Monsters of Rock Cruise brings hair metal to the high seas
When most of us think of a sea cruise, we may picture gently lapping waves and pure relaxation on the beach. And then there are the guests of the upcoming Monsters of Rock Cruise, who will be expecting something a little louder. In March 2024, Royal Caribbean Cruises will crank the vacation experience up to 11 with this floating rock festival.
This excursion has been dubbed “The Dirty Dozen,” as it marks the specialty cruise’s 12th year. The Independence of the Seas luxury liner is the venue for the event. It departs the Port of Miami on March 2, 2024, for a five-day, five-night cruise, stopping in Ocho Rios, Jamaica, and Nassau, Bahamas, before returning to Miami on March 7.
While those locations are certainly picturesque, the main appeal here is the bands. Headliners include Joe Satriani, ex-Kiss guitarist Ace Frehley, Extreme, Winger, The Darkness, Accept, KK’s Priest, Queensrÿche and Quiet Riot. There are more than 30 bands on the bill, and the lineup reads like a who’s who from the golden age of glam rock and hair metal.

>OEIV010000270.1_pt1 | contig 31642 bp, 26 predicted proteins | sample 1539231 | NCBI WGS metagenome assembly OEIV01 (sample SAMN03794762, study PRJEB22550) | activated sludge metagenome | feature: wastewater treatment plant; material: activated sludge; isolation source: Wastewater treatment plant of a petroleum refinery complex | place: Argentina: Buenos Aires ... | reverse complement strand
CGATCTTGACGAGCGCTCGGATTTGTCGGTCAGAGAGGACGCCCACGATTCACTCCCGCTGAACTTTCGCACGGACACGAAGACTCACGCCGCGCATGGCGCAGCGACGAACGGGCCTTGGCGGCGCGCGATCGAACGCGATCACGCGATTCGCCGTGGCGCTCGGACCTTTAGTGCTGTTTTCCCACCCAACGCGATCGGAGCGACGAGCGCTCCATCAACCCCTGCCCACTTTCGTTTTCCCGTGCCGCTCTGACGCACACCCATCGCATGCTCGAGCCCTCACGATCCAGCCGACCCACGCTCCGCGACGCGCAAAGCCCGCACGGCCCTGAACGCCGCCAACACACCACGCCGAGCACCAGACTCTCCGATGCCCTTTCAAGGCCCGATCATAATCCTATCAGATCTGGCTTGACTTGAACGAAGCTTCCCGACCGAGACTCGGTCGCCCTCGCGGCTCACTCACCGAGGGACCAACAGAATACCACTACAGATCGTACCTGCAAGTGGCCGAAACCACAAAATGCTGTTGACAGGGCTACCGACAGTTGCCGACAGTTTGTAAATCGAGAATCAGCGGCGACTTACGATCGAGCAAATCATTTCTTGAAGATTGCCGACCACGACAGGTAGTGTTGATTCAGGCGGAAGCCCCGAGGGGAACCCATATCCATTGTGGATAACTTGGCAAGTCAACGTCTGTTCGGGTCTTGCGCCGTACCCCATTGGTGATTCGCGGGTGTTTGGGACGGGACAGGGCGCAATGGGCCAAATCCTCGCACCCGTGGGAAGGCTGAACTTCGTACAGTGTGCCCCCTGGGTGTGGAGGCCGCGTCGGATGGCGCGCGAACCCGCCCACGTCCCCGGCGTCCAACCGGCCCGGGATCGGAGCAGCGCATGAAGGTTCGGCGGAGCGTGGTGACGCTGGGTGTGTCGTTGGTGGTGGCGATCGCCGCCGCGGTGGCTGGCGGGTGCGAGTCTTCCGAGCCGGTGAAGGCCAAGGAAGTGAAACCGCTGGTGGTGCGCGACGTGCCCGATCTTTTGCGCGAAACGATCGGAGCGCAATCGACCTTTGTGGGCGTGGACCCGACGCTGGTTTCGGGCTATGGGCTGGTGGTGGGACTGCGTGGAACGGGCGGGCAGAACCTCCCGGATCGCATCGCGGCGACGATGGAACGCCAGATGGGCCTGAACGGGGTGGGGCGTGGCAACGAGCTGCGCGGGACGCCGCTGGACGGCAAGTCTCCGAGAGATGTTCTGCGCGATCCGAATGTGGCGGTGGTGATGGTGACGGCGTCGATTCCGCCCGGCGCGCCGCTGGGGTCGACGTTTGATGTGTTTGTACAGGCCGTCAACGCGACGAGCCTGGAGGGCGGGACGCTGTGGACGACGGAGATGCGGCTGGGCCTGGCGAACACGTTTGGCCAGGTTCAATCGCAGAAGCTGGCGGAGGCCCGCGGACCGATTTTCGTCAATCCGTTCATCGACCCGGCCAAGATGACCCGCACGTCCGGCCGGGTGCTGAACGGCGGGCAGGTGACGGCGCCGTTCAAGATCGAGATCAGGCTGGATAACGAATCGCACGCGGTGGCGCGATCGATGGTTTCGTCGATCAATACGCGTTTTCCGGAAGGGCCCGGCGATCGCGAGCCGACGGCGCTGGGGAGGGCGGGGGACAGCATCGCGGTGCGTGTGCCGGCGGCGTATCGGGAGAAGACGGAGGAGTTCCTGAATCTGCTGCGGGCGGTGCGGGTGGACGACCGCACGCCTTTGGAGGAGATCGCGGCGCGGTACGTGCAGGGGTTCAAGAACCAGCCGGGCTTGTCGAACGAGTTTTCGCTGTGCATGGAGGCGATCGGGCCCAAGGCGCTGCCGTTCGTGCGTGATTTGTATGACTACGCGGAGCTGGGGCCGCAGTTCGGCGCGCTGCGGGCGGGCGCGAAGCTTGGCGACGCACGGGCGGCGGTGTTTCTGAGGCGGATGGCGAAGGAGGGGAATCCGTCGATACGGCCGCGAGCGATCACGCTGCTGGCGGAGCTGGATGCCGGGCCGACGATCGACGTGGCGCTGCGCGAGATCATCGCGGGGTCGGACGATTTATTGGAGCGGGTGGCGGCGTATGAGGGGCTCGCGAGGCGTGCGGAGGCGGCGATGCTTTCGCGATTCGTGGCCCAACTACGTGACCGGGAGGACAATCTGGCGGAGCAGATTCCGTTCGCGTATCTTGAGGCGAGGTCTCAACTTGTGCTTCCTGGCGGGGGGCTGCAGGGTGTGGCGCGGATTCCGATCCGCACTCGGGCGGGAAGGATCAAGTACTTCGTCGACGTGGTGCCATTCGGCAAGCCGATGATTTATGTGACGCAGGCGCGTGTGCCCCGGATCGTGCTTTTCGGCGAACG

Here’s a recap of 2023’s cruise from On the Blu, the cruise company that produces the cruise, which is dubbed “MORC” for short:
All the hair might be a little grayer these days, but guests can still expect a raucous time. Cruise admission includes concerts on the ship’s two indoor stages and an open-air pool stage, plus multiple opportunities to mingle with band members and even karaoke with them. The ship also has a spa, casino, arcade, and all the luxuries you expect from a Royal Caribbean cruise.
This is just one of several themed cruises that you can take on the cruise line. In 2024, for example, Trekkies can rub elbows with LeVar Burton and other celebs on a Star Trek cruise, or jam out with Kool & the Gang and other R&B legends on the Old School Cruise, billed as the largest concert cruise in music history.
Events like these mark a full recovery for the cruise industry in general, which is expected to top its 2019 attendance numbers this year after sharp COVID-19-related dips in 2020 and 2021.